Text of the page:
Are your speakers not working, have a slight buzzing to them, or sound completely off? This article will cover 9 different troubleshooting tips and things to try that could possibly fix home theater speaker issues. These issues can be caused by a system that is incorrectly setup or configured. I hope that one of these tips will help you solve the speaker issue you are encountering!
No, seriously? Have you actually tried turning the receiver or amplifier off then back on? It sounds silly to do this, but I always suggest this with any technical issue! Back in the day, this may not have been necessary, but now that most receivers and amplifiers are more complex electronics, it is always a good first step before you start ripping things apart. It's easy, press the power button to turn it off, wait 10 or so seconds, then press the power button again to turn the unit on. If this does not change anything, then perform a hard reset. To do this, power off the unit, then unplug the power cable. Wait 30 seconds then reconnect the power cable and turn the unit back on.
If you are experiencing any type of audio issue with your system, try using a different audio source before you go ripping everything apart! I would suggest using an analog connection, so avoid using HDMI, Digital Coax, and Fiberoptic. Instead, use a normal RCA (red and white) to Aux cable (3.5mm) or a RCA to RCA for a DVD player or other device. This allows for the most direct input by excluding encoding and other problems that can occur with digital audio.
Check the speaker connections and ensure they are securely in place. If you are screwing the speaker cables into the binding posts, you must be sure that no two cables are touching. If two cables are touching then this could cause a dead short. You really don't want this, ever, I promise. If there are no two wires touching, then remove the speaker wire correlating to the problem speaker(s). Twist the cable into a tight line again, clip the exposed speaker wire to approximately 10mm or .4 inches, then tighten the cable back into place using the binding post. I would suggest using Banana Plugs to connect to the binding posts instead of inserting the exposed wire. Yes, banana plugs can get expensive if you need a whole lot of them, but the convenience is great. If you ever need to move the receiver it makes it much easier when you can simply unplug the speaker wires.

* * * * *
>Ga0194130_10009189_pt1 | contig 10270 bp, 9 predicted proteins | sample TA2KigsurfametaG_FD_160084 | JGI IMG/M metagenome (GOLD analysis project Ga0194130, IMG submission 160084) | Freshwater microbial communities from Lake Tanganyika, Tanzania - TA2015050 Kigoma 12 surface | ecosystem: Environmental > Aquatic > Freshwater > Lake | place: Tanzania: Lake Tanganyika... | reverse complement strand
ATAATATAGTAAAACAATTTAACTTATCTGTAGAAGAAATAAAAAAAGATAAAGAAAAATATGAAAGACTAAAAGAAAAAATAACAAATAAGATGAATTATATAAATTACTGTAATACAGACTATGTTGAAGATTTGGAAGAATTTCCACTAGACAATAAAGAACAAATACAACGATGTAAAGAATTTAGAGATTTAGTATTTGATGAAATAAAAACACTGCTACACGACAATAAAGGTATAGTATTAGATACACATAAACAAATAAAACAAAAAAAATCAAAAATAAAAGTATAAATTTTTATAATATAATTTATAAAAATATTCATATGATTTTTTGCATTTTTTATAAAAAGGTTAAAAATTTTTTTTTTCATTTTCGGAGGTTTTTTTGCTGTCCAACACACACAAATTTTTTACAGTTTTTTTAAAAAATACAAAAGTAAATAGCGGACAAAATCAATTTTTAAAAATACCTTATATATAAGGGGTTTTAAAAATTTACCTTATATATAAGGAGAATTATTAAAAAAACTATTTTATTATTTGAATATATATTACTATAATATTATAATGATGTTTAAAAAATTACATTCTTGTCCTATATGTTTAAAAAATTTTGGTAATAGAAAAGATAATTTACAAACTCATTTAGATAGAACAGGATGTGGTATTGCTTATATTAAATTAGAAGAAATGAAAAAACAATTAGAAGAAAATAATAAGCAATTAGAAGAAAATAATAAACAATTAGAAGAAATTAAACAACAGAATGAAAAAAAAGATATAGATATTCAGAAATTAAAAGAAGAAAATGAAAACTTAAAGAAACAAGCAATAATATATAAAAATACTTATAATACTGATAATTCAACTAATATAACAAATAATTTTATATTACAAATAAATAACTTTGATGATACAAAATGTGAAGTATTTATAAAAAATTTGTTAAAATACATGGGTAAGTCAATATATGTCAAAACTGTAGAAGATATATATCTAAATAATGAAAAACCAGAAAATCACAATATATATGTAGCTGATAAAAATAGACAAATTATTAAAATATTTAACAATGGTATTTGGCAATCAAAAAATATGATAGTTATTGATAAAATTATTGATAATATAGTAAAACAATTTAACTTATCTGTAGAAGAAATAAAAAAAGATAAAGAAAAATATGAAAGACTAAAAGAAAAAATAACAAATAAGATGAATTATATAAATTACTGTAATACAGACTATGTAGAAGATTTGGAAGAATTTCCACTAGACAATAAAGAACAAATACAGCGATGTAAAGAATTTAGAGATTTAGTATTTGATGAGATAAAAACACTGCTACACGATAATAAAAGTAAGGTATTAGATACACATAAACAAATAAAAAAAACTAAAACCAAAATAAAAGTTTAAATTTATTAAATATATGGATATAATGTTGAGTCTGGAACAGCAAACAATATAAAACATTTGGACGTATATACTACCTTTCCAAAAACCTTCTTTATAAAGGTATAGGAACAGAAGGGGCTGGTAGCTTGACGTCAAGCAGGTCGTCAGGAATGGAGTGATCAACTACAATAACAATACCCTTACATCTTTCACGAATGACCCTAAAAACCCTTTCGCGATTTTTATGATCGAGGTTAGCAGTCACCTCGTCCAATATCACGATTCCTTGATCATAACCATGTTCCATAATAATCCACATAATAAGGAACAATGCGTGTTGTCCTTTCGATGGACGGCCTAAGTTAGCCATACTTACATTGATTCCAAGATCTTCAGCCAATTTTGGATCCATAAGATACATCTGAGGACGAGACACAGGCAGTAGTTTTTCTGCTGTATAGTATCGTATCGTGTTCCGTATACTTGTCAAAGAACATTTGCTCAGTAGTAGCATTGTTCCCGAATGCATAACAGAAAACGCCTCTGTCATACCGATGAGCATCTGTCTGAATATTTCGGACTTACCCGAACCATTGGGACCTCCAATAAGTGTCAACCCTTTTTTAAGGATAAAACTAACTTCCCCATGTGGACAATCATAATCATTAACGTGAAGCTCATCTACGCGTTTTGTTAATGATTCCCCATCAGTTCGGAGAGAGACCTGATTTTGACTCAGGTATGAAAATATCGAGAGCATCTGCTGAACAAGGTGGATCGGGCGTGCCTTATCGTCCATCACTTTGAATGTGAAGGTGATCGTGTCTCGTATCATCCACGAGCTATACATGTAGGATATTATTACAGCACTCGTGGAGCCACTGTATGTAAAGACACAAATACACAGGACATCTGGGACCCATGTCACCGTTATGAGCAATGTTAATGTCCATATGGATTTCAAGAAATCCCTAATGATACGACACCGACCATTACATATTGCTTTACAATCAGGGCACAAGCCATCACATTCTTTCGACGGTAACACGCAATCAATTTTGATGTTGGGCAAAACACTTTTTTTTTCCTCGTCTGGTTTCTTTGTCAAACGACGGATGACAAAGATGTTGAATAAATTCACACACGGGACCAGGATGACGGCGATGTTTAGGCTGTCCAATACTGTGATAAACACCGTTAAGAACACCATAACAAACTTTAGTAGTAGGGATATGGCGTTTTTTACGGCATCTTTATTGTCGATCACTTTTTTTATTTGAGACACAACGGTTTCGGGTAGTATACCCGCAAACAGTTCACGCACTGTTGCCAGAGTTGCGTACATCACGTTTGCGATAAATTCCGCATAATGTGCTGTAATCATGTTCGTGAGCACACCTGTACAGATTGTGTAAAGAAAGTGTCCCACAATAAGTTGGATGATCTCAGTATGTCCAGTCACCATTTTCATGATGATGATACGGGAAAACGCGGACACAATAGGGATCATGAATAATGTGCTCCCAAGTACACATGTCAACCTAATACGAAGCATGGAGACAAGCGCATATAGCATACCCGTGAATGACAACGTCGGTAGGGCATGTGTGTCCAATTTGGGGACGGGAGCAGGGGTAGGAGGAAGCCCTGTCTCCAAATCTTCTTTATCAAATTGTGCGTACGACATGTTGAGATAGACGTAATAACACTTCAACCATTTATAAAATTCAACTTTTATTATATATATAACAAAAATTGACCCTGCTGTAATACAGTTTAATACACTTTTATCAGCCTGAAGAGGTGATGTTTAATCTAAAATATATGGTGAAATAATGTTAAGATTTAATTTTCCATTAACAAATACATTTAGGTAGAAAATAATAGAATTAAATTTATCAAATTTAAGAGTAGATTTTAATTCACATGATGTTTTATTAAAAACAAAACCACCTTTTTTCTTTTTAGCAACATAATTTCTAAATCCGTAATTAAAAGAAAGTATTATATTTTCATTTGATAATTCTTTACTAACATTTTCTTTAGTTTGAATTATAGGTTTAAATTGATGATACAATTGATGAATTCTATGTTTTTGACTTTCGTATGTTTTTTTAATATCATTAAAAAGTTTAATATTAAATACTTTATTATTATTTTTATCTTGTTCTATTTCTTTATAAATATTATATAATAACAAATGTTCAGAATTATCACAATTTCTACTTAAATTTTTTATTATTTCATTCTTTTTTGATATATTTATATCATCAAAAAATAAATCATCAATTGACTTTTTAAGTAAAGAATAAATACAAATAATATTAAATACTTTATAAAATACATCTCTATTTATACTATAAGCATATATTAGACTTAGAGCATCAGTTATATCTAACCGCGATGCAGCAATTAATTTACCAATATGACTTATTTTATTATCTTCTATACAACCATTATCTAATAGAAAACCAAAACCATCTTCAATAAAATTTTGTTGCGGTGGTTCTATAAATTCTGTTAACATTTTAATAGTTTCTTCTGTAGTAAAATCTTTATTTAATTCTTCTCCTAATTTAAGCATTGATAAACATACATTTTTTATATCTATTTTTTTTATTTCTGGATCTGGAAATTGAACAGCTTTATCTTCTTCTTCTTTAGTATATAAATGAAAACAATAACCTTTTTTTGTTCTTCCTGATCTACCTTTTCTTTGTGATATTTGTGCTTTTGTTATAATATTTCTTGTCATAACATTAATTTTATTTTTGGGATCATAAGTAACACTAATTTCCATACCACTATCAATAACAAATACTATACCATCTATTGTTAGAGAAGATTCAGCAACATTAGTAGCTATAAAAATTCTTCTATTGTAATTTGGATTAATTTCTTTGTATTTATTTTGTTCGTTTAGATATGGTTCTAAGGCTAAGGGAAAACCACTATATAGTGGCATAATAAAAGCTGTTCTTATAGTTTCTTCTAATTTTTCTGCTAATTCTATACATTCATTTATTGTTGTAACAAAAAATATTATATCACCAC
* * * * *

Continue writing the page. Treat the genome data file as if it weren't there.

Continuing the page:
It is rare that a single speaker is not working at all. If the wires correlating to the speaker are fully connected, but the speaker is not making any sound, then you need to check the integrity of the speaker wire. If you have a multimeter, then test the impedance level. To test the impedance level, set the multimeter to measure ohms (Ω). Disconnect the speaker wire and touch the red probe to the red or positive speaker lead, and touch the black probe to the black or neutral speaker lead. The multimeter should read anywhere between 6-16ohms. Usually, a speaker will have an impedance level of around 8ohms. If you don't have a multimeter, here is a cheap one that will work for many different things. It is a handy tool to keep around the house. Without a multimeter, a simple test for this is to use a spare speaker wire. If the specific speaker is in-wall or in-ceiling, then you will need to unmount it. Connect the spare speaker wire to the speaker and the binding post where the original cable was connected. If the speaker works with this connection, then you my friend, have a faulty cable. If the speaker is still not outputting any audio, then it is possible that something is wrong with the receiver's port or the speaker itself is defective. You can easily test this by disconnecting the speaker wire from a known working port, then connecting the spare speaker wire to the known working port.
Use a setup mic to automatically adjust the receiver's audio settings.
Most modern receivers will come with a microphone that can be connected and used to automatically configure a few of the receiver's settings. You will typically attach this microphone to a stand or tripod and set it in the area that you would be sitting. Each receiver will run the calibration and configure the settings a little differently, so it is best to double check what has been set. If your receiver didn't come with or doesn't have the ability to use a calibration mic, then there are many different applications out there to help calibrate your system. These are called SPL meter applications, they can be downloaded to a smartphone and used in replacement of a calibration mic. Note that this will not be as accurate and as easy as a calibration mic. Calibration mics typically do a good job with setting the distance and level of the speakers, some additional adjusting may need to be done to the crossover and EQ.